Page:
leads past the aptly named tea shop, Tea at Three, to the only remaining pub in the village, the Castle:
There is also a fine granite drinking fountain here. To reach Harrow on the Hill station bear left onto Church Hill. Go through the gate of St Mary’s Church and turn left along a tarmac path passing the church door. At a path junction turn right to descend to the end of a road called Roxborough Park. Shortly turn right along a fenced tarmac path and on reaching The Grove Open Space bear left down to the A404 Lowlands Road. Turn left to the traffic lights, cross and turn right, then left along Station Road to climb the steps up to Harrow on the Hill station.
Over the years, Harrow School has grown to occupy much of the village,
with buildings scattered in all directions. On Church Hill is the original school building; a plaque says it was finished in 1619. Harrow School was
established in 1572 by John Lyons, a local farmer and landowner. The
pupils (all boys) can often be seen scurrying between buildings, wearing
their distinctive straw boaters; there are 800 pupils spread around in 11
boarding houses in the village. As one of Britain’s foremost public schools, over the years it has educated many leading notables, including Winston Churchill, Pandit Nehru, Lord Byron, Richard Brinsley Sheridan and Anthony Trollope. Lord Byron was at Harrow School as a boy and his little daughter Allegra (by Clair Clairmont) is buried in an unmarked grave outside St Mary’s Church, very near to the south porch; a plaque commemorates the place.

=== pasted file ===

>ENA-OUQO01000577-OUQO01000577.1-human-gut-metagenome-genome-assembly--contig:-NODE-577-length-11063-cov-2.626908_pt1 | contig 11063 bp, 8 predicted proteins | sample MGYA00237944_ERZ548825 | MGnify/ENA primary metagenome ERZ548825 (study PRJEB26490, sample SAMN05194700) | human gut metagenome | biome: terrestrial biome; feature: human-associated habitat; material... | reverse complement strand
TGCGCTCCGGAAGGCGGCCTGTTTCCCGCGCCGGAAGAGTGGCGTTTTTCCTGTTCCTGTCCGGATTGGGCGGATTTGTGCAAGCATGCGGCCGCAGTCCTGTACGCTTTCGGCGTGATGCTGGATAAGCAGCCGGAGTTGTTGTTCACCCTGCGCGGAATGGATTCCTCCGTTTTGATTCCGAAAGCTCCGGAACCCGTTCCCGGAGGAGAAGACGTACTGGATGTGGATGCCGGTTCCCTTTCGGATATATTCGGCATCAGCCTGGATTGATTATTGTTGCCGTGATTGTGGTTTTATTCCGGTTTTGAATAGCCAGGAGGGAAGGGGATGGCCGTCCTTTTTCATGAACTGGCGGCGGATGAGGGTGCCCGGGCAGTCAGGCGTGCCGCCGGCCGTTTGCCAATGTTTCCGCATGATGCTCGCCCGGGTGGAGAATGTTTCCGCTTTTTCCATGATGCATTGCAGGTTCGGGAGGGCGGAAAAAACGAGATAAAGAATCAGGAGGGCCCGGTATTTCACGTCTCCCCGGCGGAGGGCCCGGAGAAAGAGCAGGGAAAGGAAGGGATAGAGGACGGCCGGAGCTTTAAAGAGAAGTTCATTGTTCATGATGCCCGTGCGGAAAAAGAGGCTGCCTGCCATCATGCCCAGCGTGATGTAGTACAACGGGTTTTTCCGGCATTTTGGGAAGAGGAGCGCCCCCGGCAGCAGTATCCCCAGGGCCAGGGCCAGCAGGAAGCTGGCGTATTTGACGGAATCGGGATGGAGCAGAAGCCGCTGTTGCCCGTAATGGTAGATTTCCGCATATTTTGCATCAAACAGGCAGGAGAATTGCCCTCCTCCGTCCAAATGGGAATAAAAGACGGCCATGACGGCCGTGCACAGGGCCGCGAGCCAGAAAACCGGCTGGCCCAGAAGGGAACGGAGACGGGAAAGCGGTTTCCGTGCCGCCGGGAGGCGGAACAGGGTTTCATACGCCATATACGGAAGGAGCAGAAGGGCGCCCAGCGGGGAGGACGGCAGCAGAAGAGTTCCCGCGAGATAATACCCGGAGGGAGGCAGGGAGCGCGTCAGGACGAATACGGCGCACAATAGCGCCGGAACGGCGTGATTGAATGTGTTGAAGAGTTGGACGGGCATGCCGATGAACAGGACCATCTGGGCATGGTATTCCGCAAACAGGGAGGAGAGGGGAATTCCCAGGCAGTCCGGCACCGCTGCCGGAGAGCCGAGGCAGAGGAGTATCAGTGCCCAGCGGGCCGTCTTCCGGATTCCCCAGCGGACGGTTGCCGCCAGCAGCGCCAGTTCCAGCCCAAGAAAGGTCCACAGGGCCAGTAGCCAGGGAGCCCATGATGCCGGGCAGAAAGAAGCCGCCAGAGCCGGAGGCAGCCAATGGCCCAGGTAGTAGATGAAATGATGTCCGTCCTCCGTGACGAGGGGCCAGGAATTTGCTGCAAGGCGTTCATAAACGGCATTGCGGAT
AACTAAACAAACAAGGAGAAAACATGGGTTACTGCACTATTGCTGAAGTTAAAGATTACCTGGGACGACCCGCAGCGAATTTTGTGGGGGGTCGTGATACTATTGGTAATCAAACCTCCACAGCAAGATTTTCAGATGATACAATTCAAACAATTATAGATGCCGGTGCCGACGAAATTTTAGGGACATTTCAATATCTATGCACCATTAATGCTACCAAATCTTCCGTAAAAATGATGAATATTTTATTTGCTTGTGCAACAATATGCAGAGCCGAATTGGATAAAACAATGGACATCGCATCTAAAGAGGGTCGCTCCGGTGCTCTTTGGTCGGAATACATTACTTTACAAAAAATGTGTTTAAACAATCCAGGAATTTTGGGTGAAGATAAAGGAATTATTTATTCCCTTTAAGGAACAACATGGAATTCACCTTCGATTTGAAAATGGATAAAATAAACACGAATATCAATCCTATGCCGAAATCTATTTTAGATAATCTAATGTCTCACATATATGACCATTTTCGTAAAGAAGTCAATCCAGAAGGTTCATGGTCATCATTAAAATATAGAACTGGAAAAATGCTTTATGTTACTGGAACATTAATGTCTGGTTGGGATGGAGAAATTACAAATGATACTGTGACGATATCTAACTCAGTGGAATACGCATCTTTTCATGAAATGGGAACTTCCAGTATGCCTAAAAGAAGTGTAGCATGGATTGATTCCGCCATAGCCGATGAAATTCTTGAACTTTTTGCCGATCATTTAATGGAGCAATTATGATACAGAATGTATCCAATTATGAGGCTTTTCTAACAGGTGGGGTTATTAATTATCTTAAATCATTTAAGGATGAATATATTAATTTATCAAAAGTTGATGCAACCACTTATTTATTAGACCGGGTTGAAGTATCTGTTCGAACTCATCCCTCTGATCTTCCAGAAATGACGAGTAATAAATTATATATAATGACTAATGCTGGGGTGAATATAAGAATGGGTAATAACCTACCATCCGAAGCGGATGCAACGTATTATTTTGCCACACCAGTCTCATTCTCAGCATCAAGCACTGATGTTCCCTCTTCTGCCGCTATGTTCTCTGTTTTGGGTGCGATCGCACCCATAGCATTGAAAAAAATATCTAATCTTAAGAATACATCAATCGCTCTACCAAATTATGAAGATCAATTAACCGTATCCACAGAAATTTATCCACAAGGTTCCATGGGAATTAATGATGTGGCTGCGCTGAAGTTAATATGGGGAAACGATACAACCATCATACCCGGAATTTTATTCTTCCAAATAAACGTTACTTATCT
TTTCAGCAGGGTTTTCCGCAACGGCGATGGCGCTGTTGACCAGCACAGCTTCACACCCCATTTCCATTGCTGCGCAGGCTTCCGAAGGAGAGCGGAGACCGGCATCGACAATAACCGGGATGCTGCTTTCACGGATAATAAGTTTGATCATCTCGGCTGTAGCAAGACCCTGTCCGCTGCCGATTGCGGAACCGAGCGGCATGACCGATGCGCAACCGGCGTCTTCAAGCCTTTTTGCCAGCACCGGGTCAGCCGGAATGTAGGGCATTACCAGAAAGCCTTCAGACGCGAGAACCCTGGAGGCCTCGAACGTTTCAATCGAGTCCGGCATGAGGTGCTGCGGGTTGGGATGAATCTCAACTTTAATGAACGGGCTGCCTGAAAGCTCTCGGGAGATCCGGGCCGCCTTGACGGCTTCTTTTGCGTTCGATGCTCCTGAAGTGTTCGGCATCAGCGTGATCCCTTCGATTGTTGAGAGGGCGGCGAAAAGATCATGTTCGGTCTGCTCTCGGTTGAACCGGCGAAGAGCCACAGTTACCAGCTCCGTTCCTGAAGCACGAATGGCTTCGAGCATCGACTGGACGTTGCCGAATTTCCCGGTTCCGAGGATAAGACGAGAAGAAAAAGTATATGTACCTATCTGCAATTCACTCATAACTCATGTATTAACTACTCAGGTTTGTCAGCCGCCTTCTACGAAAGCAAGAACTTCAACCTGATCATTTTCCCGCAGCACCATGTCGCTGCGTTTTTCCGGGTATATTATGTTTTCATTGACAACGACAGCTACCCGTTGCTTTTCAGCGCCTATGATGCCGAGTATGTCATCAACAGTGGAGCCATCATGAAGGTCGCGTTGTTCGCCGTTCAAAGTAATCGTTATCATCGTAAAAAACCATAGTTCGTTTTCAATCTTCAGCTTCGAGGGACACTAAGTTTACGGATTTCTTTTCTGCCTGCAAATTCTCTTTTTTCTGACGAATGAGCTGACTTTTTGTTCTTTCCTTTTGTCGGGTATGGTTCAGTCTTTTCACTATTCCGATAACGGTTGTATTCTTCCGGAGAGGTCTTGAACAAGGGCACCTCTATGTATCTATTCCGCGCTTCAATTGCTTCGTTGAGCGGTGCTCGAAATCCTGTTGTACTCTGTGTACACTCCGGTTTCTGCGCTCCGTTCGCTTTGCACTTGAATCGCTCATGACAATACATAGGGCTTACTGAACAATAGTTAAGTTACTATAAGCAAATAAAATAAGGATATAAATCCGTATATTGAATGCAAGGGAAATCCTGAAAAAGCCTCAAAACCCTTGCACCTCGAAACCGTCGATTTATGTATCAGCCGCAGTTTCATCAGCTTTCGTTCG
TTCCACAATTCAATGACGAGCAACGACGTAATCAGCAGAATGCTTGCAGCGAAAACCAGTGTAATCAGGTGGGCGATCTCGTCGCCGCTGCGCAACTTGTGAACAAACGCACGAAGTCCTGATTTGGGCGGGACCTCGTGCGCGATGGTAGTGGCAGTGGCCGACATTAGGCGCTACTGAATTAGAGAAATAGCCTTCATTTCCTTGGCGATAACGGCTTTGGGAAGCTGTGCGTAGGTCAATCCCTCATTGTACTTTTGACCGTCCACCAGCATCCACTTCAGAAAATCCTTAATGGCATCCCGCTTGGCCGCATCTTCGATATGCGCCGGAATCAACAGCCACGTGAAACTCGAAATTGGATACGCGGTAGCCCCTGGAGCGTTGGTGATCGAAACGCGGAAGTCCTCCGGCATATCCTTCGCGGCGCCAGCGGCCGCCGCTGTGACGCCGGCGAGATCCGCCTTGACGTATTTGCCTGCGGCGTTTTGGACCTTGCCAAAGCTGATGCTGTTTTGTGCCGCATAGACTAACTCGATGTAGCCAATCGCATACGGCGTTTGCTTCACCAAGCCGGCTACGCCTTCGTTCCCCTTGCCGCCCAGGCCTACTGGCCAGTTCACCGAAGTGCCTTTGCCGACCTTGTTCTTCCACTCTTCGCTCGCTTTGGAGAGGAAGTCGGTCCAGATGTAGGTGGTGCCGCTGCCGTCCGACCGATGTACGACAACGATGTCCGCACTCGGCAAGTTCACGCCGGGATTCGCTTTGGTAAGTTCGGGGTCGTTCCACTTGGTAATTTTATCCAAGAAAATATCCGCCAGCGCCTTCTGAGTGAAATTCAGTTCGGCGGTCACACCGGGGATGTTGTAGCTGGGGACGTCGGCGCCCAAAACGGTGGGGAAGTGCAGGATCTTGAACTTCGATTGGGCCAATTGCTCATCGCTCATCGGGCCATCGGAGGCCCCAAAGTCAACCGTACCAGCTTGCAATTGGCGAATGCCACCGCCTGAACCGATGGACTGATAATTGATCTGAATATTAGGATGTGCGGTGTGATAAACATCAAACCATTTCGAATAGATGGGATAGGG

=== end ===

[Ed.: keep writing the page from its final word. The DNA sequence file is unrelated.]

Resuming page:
To continue on Section 9 keep ahead along the High Street passing Harrow School’s library and chapel on your right, while on your left lies the impressive Gothic-style Speech Room. Turn right down the steep Football Lane, between more school buildings. Where the lane bears right, by the school’s music faculty, keep ahead on a track down to the school playing fields:
The public right of way continues ahead across pitches, but the Capital Ring follows an alternative permissive route by agreement with Harrow School, and this is waymarked. Turn left along a track, then turn right beside a row of trees. In 100m turn half left and follow the waymarks across grass beside more pitches to Watford Road, after crossing the only stile on the Capital Ring.
Cross the road and bear half left into a wood, along the Ducker Path –
taking its name from Harrow School’s swimming pond, which was once